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Larry Weltman: minimizing the effects of daylight savings time

Despite the fact that most of us enjoy gaining an extra hour in the month of November thanks to the end of daylight savings time, the slight time shift has been known to wreak havoc on your daily schedules and internal rhythms. Add to that the effects of reduced sunlight hours, which in some people can lead to Seasonal Affective Disorder, and it’s easy to see why so many of us feel a little out of whack in November.

Because our Circadian Rhythm — our internal guiding system that regulates sleep, energy and mood– is closely tied to sunlight, the loss of an hour of sunlight in November can be especially difficult to overcome. An out of kilter Circadian Rhythm can affect our length and quality of sleep, our general mood and the amount of energy we have to perform our daily tasks.

While the hour shift may only throw our internal rhythms off, it can take anywhere from one day to a full week to fully adjust to the time shift. If you are like me, you don’t have week to wait around till you feel like your old self. For those of us who want to take a more proactive approach to getting ourselves back in line, there are a few things you can do to aid your body in its adjustment.

Before the time shift

Whether going back in the fall or moving forward in the spring, in the week leading up to the time shift begin adjusting your sleep routine. In the fall, add roughly 15 minutes a day to your sleep pattern so you aren’t up an hour earlier after the change. Being properly rested is important in reducing the effects of the time shift.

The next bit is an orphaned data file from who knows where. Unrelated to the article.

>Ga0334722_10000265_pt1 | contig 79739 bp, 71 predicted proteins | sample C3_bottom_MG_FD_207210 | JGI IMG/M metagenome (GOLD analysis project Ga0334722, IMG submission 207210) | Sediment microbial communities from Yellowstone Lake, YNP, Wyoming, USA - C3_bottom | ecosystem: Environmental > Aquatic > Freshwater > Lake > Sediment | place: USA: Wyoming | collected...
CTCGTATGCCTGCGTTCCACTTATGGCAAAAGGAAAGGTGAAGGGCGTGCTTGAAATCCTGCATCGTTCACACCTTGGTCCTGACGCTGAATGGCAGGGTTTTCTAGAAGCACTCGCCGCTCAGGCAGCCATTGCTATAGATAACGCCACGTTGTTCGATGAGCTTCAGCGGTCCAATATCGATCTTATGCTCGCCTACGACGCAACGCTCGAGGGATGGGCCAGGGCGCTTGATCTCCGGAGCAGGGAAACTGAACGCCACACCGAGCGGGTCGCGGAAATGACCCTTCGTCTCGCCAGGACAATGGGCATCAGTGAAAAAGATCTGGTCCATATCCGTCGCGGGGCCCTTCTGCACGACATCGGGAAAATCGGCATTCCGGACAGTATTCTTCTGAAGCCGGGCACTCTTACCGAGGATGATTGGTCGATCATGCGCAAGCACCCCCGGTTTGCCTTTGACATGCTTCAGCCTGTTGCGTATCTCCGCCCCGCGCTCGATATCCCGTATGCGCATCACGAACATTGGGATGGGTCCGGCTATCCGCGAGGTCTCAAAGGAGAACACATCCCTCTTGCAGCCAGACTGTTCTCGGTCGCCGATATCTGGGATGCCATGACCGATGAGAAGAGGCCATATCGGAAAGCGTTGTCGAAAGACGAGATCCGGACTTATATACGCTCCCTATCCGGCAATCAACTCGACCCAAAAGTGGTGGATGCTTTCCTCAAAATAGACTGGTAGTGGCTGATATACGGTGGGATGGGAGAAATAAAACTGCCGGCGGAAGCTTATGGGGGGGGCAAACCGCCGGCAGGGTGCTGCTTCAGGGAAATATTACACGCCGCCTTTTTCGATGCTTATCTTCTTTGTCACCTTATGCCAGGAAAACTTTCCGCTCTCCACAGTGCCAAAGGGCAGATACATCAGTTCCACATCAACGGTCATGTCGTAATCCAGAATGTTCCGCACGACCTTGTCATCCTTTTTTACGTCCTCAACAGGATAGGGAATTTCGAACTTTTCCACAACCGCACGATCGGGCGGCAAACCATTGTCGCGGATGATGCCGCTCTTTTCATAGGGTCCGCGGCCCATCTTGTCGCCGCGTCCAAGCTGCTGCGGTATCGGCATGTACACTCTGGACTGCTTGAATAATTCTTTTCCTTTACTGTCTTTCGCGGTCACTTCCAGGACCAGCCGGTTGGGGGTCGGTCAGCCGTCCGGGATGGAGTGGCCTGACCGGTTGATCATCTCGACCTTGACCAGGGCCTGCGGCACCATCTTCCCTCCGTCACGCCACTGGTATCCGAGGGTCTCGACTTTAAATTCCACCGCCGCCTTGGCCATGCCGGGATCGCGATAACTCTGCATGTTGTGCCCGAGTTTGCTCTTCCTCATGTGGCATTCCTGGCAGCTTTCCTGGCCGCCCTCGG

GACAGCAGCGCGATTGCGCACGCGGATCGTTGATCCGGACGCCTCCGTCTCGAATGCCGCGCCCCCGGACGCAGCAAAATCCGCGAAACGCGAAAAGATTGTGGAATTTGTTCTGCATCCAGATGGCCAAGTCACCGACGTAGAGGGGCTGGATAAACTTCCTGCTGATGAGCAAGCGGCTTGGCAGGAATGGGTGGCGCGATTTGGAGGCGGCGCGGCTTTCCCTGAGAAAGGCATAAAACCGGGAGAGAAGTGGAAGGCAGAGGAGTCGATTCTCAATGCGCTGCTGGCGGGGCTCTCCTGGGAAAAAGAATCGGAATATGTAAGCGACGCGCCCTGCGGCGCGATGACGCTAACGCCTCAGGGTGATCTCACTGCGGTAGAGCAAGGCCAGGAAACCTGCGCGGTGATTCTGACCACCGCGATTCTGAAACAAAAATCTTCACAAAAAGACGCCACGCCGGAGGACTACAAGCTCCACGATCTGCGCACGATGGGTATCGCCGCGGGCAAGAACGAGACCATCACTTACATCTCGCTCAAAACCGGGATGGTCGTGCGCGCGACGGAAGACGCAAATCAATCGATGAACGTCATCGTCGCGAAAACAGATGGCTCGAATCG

Gradually reducing your intake of caffeine can also help you fall asleep quickly and stay asleep throughout the night.

After the time shift

As I mentioned above, our internal rhythms are strongly governed by the sunlight, so ensuring you are getting the most out of daylight hours is important. This can be facilitated with a
morning jog or walk that gets you out in the sun.

Exercise is also a natural mood booster. When the effects of the lack of sun or the time change begin to make you feel a bit down, head to the gym or pool and get a natural endorphin boost.

Maintaining your exercise schedule during the time shift can also help maintain sleep schedules in addition to regulating your mood, making the adjustment much easier. You can also add energy boosting foods to your diet in the weeks leading up to and following the time change.

Even though experts say the shift in spring is harder to overcome, it is important to remember that the time change in November has been linked to an increase in pedestrian-motor vehicle accidents. If you are going out for a morning or evening jog, make sure you wear reflective, bright colored clothing so you are visible to passing drivers.